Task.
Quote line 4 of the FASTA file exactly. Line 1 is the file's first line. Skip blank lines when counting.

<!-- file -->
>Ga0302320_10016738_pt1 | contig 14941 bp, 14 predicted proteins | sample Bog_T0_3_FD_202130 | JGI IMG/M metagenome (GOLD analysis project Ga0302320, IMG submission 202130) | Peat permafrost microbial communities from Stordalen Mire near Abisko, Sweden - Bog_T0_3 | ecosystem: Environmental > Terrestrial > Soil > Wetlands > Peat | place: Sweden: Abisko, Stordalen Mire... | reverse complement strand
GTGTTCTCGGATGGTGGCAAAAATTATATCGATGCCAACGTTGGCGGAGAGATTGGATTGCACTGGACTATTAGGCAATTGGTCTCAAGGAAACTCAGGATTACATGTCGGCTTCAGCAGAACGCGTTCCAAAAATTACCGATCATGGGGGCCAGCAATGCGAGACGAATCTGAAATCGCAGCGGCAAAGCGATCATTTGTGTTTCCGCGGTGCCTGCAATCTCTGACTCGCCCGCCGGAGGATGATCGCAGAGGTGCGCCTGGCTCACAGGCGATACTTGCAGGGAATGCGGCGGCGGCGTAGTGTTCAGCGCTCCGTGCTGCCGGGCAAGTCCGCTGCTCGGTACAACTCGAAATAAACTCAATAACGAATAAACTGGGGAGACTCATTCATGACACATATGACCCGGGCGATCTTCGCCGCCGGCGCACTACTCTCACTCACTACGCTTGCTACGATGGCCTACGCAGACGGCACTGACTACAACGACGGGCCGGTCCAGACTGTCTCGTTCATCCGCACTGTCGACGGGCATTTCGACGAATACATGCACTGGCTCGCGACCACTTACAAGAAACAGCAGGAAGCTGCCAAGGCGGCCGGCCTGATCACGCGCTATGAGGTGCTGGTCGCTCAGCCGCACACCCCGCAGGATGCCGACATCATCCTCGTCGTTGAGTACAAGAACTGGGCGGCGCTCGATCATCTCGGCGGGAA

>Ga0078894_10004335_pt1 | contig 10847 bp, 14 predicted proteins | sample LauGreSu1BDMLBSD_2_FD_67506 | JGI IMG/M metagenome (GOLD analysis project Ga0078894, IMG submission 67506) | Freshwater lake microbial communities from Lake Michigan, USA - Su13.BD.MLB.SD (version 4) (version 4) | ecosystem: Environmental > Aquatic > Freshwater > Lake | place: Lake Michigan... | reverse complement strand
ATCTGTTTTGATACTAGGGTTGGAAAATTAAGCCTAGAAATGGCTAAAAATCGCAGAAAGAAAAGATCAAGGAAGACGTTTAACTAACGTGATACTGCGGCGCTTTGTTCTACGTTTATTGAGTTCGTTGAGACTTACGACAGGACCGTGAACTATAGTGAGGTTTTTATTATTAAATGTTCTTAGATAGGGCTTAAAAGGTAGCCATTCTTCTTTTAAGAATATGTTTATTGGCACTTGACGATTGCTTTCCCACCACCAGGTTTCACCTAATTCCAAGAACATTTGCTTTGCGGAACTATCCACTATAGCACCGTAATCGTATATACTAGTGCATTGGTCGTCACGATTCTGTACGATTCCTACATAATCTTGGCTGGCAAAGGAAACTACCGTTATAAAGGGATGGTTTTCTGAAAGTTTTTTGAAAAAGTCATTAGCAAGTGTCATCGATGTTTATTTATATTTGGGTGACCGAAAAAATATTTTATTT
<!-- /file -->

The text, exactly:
ATCTGTTTTGATACTAGGGTTGGAAAATTAAGCCTAGAAATGGCTAAAAATCGCAGAAAGAAAAGATCAAGGAAGACGTTTAACTAACGTGATACTGCGGCGCTTTGTTCTACGTTTATTGAGTTCGTTGAGACTTACGACAGGACCGTGAACTATAGTGAGGTTTTTATTATTAAATGTTCTTAGATAGGGCTTAAAAGGTAGCCATTCTTCTTTTAAGAATATGTTTATTGGCACTTGACGATTGCTTTCCCACCACCAGGTTTCACCTAATTCCAAGAACATTTGCTTTGCGGAACTATCCACTATAGCACCGTAATCGTATATACTAGTGCATTGGTCGTCACGATTCTGTACGATTCCTACATAATCTTGGCTGGCAAAGGAAACTACCGTTATAAAGGGATGGTTTTCTGAAAGTTTTTTGAAAAAGTCATTAGCAAGTGTCATCGATGTTTATTTATATTTGGGTGACCGAAAAAATATTTTATTT